Nature Notes | ‘Lakeweed’ role key in aquatic environment

Lake Wendouree’s ‘lakeweed’ (water-milfoil) is often considered a problem, but it is actually an important part of the lake’s ecosystem, contributing significantly to the good water quality.

RESPITE: Hardheads and black ducks on a carpet of lakeweed at Lake Wendouree. A range of birds use the mats for a variety of purposes.

RESPITE: Hardheads and black ducks on a carpet of lakeweed at Lake Wendouree. A range of birds use the mats for a variety of purposes.

Often overlooked are the effects it has on reducing the erosion of the sediment at the bottom of the lake, its positive effects on oxygenating the water, the shelter it provides for fish and numerous smaller aquatic creatures, and the food and shelter it provides for waterbirds.

While species of birds feeding directly on water-milfoil are relatively few, they include important species such as the black swan, blue-billed duck, coot and musk duck. These waterbirds may not actually favour it, but they use it regularly.

Water-milfoil is a native perennial plant, anchoring itself in the mud and growing to the surface where its insignificant flowers appear in summer. Like lawn grasses, its aim is to grow to flowering and seeding, and so – again like lawn grasses – cutting is required if it is to be prevented from reaching that stage.

When the lake’s water-milfoil reaches the surface, it forms ‘carpets’ that are much-used by waterbirds. Ducks, coots and grebes are often seen feeding within these carpets of lakeweed, and other species use the anchored lakeweed as calmer resting places away from waves.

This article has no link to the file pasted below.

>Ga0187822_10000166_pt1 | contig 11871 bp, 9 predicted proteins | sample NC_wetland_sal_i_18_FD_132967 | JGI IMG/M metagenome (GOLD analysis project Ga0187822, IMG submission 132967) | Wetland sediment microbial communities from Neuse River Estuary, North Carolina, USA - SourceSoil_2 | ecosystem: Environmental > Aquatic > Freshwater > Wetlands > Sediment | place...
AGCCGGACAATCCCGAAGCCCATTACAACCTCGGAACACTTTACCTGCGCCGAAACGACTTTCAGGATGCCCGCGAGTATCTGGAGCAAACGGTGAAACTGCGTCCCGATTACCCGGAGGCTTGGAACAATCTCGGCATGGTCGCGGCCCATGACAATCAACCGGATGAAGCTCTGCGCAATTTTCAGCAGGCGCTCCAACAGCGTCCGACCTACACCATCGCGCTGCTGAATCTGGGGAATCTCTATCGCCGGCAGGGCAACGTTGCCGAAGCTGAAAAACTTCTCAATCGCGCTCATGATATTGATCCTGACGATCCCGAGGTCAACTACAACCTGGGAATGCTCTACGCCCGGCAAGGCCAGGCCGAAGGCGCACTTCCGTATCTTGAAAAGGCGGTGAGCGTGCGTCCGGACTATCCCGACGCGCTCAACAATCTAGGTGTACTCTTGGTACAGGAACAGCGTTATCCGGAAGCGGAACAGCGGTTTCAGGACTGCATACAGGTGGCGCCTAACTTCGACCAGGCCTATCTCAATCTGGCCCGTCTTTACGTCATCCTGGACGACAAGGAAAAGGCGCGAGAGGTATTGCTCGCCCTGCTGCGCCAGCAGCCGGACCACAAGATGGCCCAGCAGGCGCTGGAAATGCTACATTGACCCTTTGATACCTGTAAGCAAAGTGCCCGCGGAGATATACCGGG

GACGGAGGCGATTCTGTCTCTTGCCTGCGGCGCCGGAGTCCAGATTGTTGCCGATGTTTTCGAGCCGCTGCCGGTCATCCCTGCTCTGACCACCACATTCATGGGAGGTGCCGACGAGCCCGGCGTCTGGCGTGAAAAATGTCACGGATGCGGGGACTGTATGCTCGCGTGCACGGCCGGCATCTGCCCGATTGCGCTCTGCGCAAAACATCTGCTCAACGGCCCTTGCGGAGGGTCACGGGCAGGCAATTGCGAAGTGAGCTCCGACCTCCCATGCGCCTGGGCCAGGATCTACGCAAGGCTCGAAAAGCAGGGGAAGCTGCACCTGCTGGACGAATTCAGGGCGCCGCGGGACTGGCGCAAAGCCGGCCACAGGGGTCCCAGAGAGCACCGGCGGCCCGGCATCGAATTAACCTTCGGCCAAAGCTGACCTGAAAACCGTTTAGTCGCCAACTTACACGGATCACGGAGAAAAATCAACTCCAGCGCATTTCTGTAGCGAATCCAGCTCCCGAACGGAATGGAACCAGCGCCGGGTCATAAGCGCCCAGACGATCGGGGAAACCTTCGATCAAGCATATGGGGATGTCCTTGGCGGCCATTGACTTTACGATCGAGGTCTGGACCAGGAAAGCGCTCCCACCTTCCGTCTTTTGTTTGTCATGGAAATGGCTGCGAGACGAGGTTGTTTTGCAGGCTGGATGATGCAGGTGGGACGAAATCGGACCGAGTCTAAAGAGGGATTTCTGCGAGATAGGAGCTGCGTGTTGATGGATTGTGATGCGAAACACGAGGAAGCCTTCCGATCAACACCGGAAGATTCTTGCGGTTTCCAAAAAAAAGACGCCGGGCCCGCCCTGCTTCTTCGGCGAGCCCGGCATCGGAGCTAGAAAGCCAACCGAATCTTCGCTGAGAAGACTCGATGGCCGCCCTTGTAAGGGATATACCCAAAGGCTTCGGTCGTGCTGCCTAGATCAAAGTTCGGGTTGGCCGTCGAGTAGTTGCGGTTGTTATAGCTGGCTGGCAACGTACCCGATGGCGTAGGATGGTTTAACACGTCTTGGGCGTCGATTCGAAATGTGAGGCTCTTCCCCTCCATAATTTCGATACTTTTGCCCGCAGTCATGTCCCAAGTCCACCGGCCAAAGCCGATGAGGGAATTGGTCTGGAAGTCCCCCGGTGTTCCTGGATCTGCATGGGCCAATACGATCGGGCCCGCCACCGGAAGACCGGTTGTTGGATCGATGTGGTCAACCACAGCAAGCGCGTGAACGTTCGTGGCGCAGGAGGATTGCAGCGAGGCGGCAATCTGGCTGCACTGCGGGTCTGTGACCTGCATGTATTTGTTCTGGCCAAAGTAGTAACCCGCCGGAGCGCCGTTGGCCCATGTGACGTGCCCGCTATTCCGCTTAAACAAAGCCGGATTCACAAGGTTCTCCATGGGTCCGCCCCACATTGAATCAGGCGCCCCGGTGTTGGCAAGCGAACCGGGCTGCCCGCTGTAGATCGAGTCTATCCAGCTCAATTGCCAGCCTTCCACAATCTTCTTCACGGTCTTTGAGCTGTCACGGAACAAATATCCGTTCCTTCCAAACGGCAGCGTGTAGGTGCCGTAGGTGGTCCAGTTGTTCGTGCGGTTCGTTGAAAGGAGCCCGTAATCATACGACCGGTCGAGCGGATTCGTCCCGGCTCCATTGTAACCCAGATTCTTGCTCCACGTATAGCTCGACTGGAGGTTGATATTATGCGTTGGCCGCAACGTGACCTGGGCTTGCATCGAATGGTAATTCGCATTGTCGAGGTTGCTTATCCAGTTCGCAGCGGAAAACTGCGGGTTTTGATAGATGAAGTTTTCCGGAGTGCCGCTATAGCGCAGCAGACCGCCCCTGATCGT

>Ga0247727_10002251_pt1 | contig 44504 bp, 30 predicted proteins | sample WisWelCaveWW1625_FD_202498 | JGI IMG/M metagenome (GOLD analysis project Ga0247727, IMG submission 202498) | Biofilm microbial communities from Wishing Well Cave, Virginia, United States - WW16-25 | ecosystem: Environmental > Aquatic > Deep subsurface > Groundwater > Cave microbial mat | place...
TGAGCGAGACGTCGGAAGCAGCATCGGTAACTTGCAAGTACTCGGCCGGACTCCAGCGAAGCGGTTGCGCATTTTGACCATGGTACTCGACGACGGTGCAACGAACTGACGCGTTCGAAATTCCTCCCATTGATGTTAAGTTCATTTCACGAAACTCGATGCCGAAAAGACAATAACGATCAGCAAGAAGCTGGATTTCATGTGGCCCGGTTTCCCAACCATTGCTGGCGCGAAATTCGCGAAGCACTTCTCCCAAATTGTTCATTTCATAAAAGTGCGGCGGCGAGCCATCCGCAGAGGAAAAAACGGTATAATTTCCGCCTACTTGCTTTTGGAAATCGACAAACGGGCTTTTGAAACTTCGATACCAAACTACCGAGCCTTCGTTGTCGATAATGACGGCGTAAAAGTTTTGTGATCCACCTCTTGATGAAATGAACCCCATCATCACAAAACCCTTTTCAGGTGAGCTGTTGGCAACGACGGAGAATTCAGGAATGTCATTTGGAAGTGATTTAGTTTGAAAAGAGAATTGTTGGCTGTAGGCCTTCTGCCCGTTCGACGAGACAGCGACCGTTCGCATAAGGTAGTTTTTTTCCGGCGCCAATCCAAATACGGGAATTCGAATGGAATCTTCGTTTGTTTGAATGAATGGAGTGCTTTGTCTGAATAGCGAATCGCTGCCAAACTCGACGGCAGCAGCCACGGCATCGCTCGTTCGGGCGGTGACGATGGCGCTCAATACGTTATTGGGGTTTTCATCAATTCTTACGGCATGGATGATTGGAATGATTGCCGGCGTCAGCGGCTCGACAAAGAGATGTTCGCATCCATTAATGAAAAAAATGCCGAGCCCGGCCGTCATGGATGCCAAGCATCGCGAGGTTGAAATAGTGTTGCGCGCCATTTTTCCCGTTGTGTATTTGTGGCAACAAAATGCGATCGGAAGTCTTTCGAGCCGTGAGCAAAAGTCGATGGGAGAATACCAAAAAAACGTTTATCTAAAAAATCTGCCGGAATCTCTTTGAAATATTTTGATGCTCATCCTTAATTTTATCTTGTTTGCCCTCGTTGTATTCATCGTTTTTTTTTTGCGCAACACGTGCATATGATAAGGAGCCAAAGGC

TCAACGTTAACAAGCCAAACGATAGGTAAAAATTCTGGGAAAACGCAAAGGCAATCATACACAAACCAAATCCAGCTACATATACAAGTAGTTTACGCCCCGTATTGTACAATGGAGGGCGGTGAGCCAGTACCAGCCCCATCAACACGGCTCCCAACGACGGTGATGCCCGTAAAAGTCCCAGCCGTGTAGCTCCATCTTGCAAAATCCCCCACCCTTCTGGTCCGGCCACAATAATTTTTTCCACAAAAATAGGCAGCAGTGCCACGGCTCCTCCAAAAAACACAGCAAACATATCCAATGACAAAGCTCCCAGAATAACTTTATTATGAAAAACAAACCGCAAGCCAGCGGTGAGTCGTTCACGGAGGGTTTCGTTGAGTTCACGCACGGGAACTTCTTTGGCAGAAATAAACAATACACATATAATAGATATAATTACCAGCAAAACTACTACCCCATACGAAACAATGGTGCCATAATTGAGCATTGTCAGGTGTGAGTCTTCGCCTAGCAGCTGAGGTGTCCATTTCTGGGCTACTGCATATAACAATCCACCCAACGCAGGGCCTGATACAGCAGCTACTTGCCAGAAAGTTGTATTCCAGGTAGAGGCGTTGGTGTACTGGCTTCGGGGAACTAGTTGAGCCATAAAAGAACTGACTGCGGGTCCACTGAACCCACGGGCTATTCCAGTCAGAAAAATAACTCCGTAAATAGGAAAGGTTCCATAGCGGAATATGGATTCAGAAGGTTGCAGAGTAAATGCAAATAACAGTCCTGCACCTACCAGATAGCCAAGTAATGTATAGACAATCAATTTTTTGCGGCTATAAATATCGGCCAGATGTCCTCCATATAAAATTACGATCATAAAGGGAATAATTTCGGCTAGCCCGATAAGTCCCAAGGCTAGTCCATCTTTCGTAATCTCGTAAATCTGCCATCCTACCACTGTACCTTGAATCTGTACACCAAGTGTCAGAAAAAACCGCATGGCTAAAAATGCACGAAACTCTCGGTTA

Some of the scarcer ducks such as shovelers, teal and pink-ears are attracted to these resting sites, and visiting ducks find security there while shooting occurs elsewhere in the district.

Cutting of the water-milfoil has increased substantially since the lake refilled. This reduces areas of surface-level lakeweed and other plants available for waterbirds to use for feeding and resting. A few species (grebes, for example) also make their nests on these mats of living surface vegetation.

A lakeweed-cutting program has been formulated and birds have been considered in this. However, bird-observers – and surely the birds themselves – would prefer more surface lakeweed to remain, especially in the main nesting months of October to February. This is most important on the western third of the lake.

It should not be necessary to have the lake look ‘tidy’.

To assist making our lakeweed less-maligned, perhaps we should stop using the term ‘lakeweed’ and use its official common name of lake water-milfoil. To botanists it is Myriophyllum salsugineum.

Magpie Mooning

People with magpies living nearby may notice them warbling at night. Nocturnal warbling in August is a common magpie habit, accentuated when there is moonlight.